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Froth flotation is a process using air bubbles to separate materials based on their relative affinity to water. Bubbles carry reagent and hydrophobic materials to the top of a tank where they can be removed. Froth flotation has been used for more than a century in mining operations to separate valuable materials from excavated ores. More recently, froth flotation is being used for treatment of contaminated water.
The process used in mining begins with the mixing of finely ground ores with water into a tank or cell. A reagent is used to enhance the hydrophobic properties of the desired compounds to separate them from the residual substances which are more hydrophilic. The mixture is agitated to assure an even dispersion.
Air bubbles are introduced at the base of the tank. The tendency of the hydrophobic materials to adhere to the bubbles carries them up to the surface of the tank. At the top, the bubbles carrying their load of minerals, or froth, are skimmed off. The segregated compounds, which are solid, go through a further processing step to separate them from the air bubbles and the reagent residue. The residual hydrophilic material mixed with water in the tank, also known as gangue, is drained away.
The mining uses of froth flotation include the separation of many different types of compounds including sulfides, silicates, phosphates, coal, and iron ore. Reagents or surfactants are carefully chosen to produce exactly the separation effect desired for a particular ore or combination of ores. Many factors affect the quality of separation; these include the rate of flotation, the size of the ore particles, the density of the ore and water mixture, and the amount of air used. A recent use of the process separates ink from recycled paper.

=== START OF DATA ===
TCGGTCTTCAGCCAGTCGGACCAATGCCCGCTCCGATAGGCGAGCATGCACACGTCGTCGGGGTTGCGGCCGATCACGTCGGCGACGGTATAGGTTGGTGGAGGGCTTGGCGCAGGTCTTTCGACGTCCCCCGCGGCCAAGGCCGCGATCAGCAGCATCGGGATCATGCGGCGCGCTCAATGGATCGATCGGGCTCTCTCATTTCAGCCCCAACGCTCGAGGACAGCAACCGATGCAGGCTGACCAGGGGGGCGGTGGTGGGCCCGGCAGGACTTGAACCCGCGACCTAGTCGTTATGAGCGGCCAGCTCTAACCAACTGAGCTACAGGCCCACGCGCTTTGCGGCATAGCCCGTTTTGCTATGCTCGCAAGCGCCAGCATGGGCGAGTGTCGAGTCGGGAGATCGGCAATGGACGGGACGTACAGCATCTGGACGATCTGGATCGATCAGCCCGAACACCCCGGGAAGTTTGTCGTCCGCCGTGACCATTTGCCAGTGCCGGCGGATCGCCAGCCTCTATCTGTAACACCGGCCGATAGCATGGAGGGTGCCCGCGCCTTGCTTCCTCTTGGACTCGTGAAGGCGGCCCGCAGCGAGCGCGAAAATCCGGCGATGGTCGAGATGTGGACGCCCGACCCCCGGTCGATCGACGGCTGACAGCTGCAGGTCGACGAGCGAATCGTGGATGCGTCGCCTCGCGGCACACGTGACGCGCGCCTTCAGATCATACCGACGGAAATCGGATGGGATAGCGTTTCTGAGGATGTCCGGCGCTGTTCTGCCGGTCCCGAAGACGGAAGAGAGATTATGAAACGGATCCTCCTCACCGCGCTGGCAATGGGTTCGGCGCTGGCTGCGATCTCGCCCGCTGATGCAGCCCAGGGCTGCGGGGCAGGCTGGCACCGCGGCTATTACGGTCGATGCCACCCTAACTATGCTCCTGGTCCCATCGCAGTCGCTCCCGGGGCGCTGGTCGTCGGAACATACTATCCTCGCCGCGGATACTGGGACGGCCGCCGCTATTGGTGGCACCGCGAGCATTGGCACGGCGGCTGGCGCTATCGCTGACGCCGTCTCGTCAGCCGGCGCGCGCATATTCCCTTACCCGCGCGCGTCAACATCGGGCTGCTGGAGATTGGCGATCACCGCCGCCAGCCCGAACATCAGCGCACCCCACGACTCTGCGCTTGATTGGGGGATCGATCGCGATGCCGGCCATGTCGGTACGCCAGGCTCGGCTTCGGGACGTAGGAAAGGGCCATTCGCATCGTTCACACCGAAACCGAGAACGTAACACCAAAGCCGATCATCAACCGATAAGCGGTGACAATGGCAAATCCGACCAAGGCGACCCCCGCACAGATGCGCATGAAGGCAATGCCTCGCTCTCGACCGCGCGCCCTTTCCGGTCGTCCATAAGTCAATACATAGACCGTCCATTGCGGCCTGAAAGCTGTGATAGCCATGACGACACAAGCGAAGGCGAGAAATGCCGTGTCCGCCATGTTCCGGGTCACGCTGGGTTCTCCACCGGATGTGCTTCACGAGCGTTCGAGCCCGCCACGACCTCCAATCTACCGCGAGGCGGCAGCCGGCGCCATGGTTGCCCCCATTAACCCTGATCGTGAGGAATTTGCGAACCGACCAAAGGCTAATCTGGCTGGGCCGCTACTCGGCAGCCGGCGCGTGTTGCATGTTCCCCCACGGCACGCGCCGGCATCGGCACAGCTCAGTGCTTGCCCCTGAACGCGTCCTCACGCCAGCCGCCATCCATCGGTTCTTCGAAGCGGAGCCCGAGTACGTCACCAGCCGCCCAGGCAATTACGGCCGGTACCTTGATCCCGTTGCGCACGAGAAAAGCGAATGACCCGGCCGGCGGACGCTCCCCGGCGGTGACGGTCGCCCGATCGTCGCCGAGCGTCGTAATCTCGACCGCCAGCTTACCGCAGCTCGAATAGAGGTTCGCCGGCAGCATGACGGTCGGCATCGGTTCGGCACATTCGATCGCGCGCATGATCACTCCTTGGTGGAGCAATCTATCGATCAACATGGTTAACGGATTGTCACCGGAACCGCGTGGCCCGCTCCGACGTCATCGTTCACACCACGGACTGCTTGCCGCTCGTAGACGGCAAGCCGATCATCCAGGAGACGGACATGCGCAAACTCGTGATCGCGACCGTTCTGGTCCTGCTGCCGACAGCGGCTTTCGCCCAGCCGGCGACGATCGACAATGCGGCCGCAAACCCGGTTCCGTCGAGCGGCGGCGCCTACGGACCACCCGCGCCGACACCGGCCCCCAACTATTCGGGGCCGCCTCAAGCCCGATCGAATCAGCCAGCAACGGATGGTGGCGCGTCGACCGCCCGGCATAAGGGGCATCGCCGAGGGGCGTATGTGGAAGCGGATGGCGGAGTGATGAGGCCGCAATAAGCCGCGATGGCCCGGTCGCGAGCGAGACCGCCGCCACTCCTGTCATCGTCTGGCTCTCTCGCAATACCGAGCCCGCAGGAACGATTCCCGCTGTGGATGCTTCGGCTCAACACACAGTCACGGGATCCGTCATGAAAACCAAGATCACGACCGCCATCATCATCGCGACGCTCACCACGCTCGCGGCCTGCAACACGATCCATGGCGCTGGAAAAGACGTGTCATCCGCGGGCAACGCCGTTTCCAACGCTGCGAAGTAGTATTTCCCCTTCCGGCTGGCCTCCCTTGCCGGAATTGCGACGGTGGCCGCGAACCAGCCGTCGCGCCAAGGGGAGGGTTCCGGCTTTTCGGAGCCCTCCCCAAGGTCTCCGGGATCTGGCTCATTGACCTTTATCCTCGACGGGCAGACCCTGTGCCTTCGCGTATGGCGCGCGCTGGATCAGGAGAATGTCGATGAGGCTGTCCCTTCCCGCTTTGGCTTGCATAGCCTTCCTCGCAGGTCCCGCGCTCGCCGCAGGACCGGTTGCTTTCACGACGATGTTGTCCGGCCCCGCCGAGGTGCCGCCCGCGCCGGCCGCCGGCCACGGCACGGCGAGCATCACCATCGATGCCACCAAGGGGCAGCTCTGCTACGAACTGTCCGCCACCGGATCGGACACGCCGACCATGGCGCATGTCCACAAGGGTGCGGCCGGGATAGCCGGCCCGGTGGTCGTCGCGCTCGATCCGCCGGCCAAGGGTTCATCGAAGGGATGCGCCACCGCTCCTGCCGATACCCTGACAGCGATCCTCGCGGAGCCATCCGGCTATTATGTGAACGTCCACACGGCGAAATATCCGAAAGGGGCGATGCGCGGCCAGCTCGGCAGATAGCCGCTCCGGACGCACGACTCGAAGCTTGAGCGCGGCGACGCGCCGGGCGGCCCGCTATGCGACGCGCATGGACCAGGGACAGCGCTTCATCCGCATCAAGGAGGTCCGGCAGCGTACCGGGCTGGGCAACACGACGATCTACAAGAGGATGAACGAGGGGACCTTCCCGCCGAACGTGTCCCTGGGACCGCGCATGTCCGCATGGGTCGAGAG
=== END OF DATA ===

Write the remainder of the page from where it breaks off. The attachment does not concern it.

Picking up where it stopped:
As a method of treatment for contaminated water, froth flotation is particularly well suited to the separation of water containing petroleum products. This process is also known as dissolved air flotation. The steps differ slightly from mining ore separation.
The water is first treated with a chemical to enhance the adhesion of the contaminants to the air bubbles. Some of the water is pumped out and through a retention tank where compressed air is added. The material is circulated back into the flotation cell where the air comes out of suspension as very small bubbles; it then carries the petroleum contaminants and suspended solids to the surface of the cell to be skimmed away. The treated water is pumped off and usually sent for additional filtration or other treatment.
I have definitely heard of this being used in wastewater treatment systems but it just dawned on me that people also apply this principle in cooking. A lot of times when you are making soup stock from scratch, especially using meat products, you have to remove the froth from the top. It has always puzzled me why you have to do this but it now makes sense. The froth when you simmer the soup contains denatured proteins and impurities that cloud it.